RCVS find actions of vet “fell far short of expected standards” after he admitted not carrying out tuberculin tests on cattle in accordance with procedures required by the AHVLA.

The disciplinary committee of the RCVS has reprimanded a vet for submitting a certificate of clinical inspection for veterinary inspectors (“TB52”) for tuberculin tests he had undertaken on cattle, despite knowing he hadn’t fully complied with the standard operating procedures (SOP) for these tests.

At the outset of the three-day hearing (which concluded on February 27, 2013), John Wilson admitted that, when acting as an official veterinarian (OV), he had not carried out tuberculin tests on cattle at a Wiltshire farm on May 19, 2011 strictly in accordance with the SOP required by the AHVLA.

The admitted shortcomings were that on May 19, the second day of testing, Mr Wilson had:

  • failed to confirm the identity of all the animals
  • failed to inspect the animals digitally
  • not measured the fold of skin at the injection site of all the animals

The college argued this was contrary to the directions of the AHVLA and, in subsequently signing the TB52 certificate, he was either dishonest or should have known that the certification was incorrect.

Mr Wilson admitted he ought to have known the certification was incorrect, but denied dishonesty, because he believed he had conducted the test in a satisfactory manner and had correctly identified all the reactors in the herd.

A veterinary surgeon of more than 40 years’ experience, Mr Wilson had an unblemished record, and the committee found his account of events to be accurate and honest.

He said the farm involved was unprepared, and test arrangements were chaotic, with poor handling facilities, and he would have been concerned for the safety of the animals and their handlers if he had complied fully with the SOP.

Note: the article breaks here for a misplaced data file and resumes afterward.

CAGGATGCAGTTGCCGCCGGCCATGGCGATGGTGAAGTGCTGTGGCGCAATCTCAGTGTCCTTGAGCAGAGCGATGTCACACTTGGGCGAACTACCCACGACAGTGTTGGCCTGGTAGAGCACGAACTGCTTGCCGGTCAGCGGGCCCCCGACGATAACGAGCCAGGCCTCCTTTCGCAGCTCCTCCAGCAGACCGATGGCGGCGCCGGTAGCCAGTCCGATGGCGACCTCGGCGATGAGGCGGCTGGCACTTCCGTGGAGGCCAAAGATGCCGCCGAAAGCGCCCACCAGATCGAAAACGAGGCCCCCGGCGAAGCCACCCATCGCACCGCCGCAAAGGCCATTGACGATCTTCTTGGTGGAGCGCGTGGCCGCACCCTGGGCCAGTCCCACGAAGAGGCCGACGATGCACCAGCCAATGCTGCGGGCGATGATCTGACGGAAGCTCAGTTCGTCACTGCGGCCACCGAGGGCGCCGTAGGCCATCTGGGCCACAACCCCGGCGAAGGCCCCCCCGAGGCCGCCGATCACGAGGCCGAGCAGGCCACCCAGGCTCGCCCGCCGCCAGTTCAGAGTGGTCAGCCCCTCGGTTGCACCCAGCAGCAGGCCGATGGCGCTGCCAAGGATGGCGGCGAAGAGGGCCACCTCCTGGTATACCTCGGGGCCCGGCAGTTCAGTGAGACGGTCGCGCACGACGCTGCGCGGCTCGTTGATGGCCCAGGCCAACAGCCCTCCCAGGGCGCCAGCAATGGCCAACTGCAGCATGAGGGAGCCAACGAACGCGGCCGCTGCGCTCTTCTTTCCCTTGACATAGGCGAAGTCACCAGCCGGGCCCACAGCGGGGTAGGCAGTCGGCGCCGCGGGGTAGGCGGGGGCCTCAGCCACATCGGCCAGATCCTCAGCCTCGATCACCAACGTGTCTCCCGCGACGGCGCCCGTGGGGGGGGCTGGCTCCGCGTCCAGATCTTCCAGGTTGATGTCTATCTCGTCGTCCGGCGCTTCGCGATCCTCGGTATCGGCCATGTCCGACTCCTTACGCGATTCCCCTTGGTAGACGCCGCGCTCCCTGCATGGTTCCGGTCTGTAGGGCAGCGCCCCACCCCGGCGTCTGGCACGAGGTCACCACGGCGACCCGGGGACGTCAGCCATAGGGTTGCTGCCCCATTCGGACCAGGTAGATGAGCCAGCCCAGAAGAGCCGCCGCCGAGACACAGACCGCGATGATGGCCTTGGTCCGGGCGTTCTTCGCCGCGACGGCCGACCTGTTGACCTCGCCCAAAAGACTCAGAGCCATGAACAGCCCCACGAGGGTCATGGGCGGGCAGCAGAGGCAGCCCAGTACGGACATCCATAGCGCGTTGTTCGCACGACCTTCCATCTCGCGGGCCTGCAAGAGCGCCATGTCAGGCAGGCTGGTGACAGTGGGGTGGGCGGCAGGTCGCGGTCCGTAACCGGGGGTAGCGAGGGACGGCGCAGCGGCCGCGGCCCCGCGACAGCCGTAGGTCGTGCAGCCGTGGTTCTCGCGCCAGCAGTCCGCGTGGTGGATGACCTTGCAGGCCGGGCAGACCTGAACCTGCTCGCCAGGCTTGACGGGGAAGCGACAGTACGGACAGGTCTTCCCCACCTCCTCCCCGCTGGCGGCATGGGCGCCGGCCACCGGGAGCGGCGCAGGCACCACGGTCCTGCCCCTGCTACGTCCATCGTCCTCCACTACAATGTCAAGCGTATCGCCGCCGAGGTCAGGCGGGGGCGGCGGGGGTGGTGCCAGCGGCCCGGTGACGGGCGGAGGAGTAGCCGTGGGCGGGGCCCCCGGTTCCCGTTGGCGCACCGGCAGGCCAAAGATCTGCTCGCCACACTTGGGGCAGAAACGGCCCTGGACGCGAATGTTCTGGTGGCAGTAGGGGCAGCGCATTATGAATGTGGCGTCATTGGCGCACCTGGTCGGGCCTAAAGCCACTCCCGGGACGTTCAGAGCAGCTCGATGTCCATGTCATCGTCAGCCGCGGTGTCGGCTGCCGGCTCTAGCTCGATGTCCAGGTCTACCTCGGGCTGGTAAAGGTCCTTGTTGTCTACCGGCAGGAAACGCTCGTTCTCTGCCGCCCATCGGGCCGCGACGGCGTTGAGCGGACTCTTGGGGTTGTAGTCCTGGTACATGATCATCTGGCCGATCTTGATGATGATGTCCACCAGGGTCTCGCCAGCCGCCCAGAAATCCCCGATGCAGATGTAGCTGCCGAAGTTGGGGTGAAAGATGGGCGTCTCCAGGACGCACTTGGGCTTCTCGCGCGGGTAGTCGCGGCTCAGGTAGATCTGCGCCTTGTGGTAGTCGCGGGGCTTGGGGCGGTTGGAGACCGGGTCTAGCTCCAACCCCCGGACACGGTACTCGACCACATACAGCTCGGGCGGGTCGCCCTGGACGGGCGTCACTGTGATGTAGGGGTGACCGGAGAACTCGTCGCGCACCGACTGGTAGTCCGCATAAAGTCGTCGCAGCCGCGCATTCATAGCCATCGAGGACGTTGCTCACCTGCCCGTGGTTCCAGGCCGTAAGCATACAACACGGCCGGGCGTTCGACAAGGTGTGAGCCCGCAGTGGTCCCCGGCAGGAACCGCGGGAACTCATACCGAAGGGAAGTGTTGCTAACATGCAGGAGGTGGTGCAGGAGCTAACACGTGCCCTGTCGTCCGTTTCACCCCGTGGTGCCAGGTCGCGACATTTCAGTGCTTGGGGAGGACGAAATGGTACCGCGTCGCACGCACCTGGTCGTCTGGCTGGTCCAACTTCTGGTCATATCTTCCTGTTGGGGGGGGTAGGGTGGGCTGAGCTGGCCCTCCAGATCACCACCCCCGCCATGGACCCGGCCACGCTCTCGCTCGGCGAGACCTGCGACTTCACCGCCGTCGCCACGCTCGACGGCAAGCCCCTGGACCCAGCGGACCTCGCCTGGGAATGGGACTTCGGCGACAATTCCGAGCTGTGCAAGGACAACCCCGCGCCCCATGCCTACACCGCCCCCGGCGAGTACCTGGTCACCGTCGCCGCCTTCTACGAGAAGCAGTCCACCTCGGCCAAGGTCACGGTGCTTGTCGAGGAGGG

He had advised the farmer to delay the test but his advice was rejected.

The committee accepted that the testing had been carried out under exceptional and difficult circumstances.

It noted Mr Wilson had identified a reactor and taken appropriate actions, knowing the outcome would be the quarantining of the whole herd.

He had made no financial or other gain, other than the nominal fee charged for the work.

Although failing to comply with the SOP fell short of what was expected of a veterinary surgeon, because of these circumstances, and as he had acted in what he considered to be the best interests of the animals and personnel, these actions did not amount to serious professional misconduct, the committee felt.

The committee found that, even allowing for these difficulties and concerns, in signing the TB52 certificate a few days later, without any qualification, Mr Wilson ought to have known it was incorrect, and his actions fell far short of the standards expected of the veterinary profession. It did not, however, find that he had been dishonest.

Chairman of the committee Peter Lees said: “The committee is aware, as confirmed by AHVLA, that this is a single, isolated event and the first offence in some 40 years of the respondent working as a LVI [local veterinary inspector] or OV.

“After considering all the mitigating factors and, given the exceptional circumstances of this specific case, the decision of the committee is to reprimand Mr Wilson.”

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